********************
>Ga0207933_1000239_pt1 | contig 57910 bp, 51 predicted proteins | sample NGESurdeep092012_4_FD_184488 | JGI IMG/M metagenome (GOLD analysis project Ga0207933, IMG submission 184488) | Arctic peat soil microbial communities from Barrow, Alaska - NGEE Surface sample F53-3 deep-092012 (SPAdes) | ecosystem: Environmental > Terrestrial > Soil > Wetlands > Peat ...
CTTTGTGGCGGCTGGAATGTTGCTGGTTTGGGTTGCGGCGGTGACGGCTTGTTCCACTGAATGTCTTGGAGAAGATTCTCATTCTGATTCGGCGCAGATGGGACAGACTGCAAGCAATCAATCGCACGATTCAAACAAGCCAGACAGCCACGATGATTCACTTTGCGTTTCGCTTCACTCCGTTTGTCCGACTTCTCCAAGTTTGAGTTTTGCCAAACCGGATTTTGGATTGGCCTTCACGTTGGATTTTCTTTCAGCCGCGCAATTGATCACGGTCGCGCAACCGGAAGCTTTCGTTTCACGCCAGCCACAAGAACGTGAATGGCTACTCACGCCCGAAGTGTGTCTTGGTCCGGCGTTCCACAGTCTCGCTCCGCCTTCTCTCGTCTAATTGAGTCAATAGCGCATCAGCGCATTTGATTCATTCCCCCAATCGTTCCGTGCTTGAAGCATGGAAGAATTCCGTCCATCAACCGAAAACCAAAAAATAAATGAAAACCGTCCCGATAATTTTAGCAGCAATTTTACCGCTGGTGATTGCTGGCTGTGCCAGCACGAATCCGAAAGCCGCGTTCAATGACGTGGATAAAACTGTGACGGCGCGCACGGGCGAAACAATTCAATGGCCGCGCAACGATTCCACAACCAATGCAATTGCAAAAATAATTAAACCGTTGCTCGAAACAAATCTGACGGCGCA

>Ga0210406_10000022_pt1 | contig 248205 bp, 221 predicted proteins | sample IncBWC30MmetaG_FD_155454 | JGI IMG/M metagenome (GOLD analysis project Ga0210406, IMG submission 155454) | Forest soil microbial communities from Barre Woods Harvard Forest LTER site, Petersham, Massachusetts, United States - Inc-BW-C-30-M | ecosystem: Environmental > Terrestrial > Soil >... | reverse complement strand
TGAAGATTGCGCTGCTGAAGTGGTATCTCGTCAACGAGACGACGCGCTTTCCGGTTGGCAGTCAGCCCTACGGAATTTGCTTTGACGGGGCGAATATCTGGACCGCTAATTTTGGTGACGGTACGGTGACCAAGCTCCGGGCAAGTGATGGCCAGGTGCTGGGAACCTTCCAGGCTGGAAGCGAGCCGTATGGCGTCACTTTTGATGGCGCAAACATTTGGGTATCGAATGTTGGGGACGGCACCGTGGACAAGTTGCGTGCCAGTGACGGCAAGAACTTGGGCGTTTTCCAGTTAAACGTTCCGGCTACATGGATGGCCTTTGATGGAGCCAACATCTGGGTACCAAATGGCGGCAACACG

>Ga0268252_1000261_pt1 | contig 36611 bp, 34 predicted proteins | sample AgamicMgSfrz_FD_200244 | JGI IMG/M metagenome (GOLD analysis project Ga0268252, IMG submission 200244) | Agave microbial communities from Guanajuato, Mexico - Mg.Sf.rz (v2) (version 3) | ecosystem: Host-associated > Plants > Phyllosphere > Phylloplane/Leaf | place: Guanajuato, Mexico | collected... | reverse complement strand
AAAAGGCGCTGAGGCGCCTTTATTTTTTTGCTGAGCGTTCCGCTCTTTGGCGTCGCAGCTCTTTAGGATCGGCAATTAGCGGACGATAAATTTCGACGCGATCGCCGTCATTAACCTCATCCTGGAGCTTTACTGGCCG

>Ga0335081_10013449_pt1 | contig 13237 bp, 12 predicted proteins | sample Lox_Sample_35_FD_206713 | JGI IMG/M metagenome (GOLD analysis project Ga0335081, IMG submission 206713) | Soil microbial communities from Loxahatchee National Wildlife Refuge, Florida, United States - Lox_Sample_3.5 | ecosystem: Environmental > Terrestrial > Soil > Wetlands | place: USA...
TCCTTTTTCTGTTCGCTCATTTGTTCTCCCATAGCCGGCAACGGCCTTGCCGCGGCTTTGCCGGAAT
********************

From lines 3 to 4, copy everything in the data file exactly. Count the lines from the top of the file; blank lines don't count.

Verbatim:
>Ga0210406_10000022_pt1 | contig 248205 bp, 221 predicted proteins | sample IncBWC30MmetaG_FD_155454 | JGI IMG/M metagenome (GOLD analysis project Ga0210406, IMG submission 155454) | Forest soil microbial communities from Barre Woods Harvard Forest LTER site, Petersham, Massachusetts, United States - Inc-BW-C-30-M | ecosystem: Environmental > Terrestrial > Soil >... | reverse complement strand
TGAAGATTGCGCTGCTGAAGTGGTATCTCGTCAACGAGACGACGCGCTTTCCGGTTGGCAGTCAGCCCTACGGAATTTGCTTTGACGGGGCGAATATCTGGACCGCTAATTTTGGTGACGGTACGGTGACCAAGCTCCGGGCAAGTGATGGCCAGGTGCTGGGAACCTTCCAGGCTGGAAGCGAGCCGTATGGCGTCACTTTTGATGGCGCAAACATTTGGGTATCGAATGTTGGGGACGGCACCGTGGACAAGTTGCGTGCCAGTGACGGCAAGAACTTGGGCGTTTTCCAGTTAAACGTTCCGGCTACATGGATGGCCTTTGATGGAGCCAACATCTGGGTACCAAATGGCGGCAACACG